Democrats who helped shape the bill are lauding its passage. “This package includes nearly $1 billion for local public health agencies. I am hopeful the United States Senate will act with urgency so that our outstanding public health experts in Washington have the resources and support they need to protect our community,” Rep. Pramila Jayapal said. “I am so grateful to our local agencies, first responders and frontline health workers for their tireless efforts to keep our region safe.”
Seattle Mayor Jenny Durkan voiced her praise for the financial support Thursday as Vice President Mike Pence visited Washington to address the coronavirus emergency. “This funding will be critical, and I will work with our Congressional delegation to ensure these funds are released as quickly as possible to stabilize our small businesses who are already skating on razor thin margins,” Durkan said in a statement.
Key for Seattle businesses hit hard by the outbreak and any downturns in revenue will be having enough cash — or enough credit — until the loan program is in place and the first low interest loans are written.
Personal responsibility will have to be part of overcoming the situation around COVID-19. In the face of a global pandemic, washing your hands can make a significant difference. When it comes to local business, they say their health code practices are making them “one of the safest places to be” according to Holcomb.
“We maintain a strict health code following the requirements set out by King County. We wear gloves and wash our hands on a regular basis.”
Business owners are doing a lot of emergency preparation work themselves, looking up information to share with employees.
Wehl of Hello Robin is using information from the cookie shop’s health insurance provider, Kaiser Permanente, to keep updated on best practices. “We’re washing our hands more than ever, wiping down high touch areas like countertops, door handles, and the iPad and changing bleach water more than what’s required.”
Seattle and King County Public Health officials are not currently suggesting school closures and officials haven’t yet required cancellation of large activities which is good news for Capitol Hill’s nightlife and restaurant industry.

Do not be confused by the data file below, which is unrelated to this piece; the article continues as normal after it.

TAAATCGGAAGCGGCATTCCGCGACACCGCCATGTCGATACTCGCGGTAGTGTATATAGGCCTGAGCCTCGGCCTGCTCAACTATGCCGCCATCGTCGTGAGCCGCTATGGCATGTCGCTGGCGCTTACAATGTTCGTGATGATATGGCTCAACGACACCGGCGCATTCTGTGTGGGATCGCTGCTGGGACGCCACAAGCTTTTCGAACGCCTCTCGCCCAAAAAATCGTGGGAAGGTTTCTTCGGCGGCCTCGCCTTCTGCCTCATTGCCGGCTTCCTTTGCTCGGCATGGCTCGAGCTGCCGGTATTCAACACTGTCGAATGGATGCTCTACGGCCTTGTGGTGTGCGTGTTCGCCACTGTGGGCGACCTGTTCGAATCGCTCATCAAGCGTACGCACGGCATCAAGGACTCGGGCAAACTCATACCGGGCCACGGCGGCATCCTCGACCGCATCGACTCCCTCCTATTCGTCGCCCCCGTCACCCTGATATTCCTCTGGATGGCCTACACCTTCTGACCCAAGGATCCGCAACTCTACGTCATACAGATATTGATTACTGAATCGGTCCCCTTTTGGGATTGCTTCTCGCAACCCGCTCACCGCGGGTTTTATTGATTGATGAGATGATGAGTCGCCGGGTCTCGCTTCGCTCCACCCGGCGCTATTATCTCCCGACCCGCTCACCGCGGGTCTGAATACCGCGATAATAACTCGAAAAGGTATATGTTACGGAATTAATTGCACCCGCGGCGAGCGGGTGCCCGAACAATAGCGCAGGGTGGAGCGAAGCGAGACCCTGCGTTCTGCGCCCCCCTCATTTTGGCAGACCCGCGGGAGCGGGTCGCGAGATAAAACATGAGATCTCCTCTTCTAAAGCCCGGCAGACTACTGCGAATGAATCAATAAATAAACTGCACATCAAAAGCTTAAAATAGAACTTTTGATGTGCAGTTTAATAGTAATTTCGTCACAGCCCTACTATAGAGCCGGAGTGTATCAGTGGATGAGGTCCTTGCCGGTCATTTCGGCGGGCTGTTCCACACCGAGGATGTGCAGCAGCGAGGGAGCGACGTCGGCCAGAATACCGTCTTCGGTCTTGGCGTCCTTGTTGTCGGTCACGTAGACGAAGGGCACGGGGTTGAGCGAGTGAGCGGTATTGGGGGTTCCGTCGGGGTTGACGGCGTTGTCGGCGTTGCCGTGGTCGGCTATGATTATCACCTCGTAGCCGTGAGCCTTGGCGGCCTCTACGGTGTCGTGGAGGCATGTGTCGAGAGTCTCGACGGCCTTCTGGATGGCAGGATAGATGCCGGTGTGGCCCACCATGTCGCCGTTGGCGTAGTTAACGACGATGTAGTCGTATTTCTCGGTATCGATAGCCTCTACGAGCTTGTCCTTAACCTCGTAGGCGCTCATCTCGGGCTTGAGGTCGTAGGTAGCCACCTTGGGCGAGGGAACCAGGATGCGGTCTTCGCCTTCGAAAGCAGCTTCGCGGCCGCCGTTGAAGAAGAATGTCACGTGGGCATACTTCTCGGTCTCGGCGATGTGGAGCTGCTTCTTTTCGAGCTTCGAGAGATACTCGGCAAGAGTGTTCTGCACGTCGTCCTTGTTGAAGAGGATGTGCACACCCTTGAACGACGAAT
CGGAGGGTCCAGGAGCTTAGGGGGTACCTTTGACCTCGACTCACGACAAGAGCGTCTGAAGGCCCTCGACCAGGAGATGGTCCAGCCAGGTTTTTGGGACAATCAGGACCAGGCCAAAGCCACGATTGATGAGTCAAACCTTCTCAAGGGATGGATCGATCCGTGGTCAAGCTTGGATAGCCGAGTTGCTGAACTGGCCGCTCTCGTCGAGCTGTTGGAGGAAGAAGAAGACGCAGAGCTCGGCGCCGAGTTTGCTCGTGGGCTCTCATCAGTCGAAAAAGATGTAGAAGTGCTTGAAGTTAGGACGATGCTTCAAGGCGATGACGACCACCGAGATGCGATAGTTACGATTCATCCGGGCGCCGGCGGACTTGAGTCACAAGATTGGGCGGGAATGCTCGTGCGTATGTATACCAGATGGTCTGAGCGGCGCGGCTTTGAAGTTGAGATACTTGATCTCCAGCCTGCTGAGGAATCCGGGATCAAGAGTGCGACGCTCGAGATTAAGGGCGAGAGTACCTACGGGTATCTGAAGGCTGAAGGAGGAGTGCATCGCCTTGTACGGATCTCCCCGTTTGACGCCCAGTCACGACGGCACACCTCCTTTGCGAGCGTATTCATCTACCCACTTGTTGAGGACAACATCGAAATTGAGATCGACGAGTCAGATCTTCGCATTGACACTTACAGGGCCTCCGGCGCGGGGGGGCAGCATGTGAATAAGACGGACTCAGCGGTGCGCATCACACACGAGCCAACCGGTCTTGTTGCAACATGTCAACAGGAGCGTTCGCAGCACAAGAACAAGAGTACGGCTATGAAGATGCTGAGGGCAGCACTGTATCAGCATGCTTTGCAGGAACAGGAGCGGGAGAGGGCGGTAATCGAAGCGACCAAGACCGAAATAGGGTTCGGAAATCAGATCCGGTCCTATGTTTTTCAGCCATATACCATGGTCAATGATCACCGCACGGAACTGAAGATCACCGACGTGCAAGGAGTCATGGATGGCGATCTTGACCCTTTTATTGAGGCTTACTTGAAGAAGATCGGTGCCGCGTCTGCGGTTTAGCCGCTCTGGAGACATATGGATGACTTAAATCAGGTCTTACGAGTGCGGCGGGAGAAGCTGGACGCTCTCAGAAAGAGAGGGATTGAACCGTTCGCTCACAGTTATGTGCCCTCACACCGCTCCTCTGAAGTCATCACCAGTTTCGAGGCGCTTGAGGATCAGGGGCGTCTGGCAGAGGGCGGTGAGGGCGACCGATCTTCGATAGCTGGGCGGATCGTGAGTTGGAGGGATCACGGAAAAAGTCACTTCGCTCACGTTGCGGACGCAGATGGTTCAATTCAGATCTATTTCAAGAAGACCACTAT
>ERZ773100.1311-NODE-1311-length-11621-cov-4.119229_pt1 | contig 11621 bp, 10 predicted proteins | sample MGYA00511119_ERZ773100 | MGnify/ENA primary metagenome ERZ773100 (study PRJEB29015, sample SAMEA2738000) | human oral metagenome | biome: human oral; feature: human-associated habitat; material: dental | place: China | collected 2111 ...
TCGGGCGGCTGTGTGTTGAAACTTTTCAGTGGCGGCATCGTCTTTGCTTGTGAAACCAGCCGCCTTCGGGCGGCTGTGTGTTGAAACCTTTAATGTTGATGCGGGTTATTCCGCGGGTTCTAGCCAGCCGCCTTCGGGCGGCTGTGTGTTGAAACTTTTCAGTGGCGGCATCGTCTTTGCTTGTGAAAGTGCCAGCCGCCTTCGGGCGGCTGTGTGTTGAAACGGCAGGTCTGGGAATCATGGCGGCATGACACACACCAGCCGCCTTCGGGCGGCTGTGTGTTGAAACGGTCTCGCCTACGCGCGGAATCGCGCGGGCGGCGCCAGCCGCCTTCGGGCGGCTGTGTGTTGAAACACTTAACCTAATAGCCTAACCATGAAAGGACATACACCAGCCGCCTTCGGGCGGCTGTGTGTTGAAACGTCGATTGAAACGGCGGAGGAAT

“I’ve seen accounts on Ballard Facebook groups where a cafe wasn’t accepting cash because of coronavirus fears, that’s ridiculous and classist,” Adams said.
“It is Seattle Cocktail Week so we are preparing for a busy week at Rumba,” Travis Rosenthal tells CHS. “Summer is usually the busiest months for Rumba and Agua Verde Cafe, so if we sense sales are not picking up, we will just hire less summer help and keep our core staff busy.”
In the meantime, “our staff understand to call in sick if they aren’t feeling well,” Rosenthal said.
While staying home may be what’s necessary to help control infection rates, the effect on local business will be felt especially by hourly employees.
Capitol Hill’s District 3 representative Kshama Sawant has called on Seattle Mayor Jenny Durkan and King County Executive Dow Constantine to use emergency funds “so anyone with respiratory illness can visit a doctor without fear of medical bills.”
“Without Medicare for All, there is the serious danger that thousands of people in our community may contract coronavirus, but never have it diagnosed or receive care, because they cannot afford the doctor’s visit,” Sawant said.
While acknowledging that one city or county cannot provide medicare for all, Sawant’s proactive approach may reduce costs in the long run. “Saving lives is the paramount question always for those of us who are fighting for a just society,” she said. “But we have a completely inhumane and anarchic for-profit ‘health care’ system that creates billionaires and kills tens of thousands every year in the richest country.”
Meanwhile, Capitol Hill’s food, drink, and nightlife workers are talking. “We have our own messaging system” Holcomb tells CHS, “our employees know what’s going on.”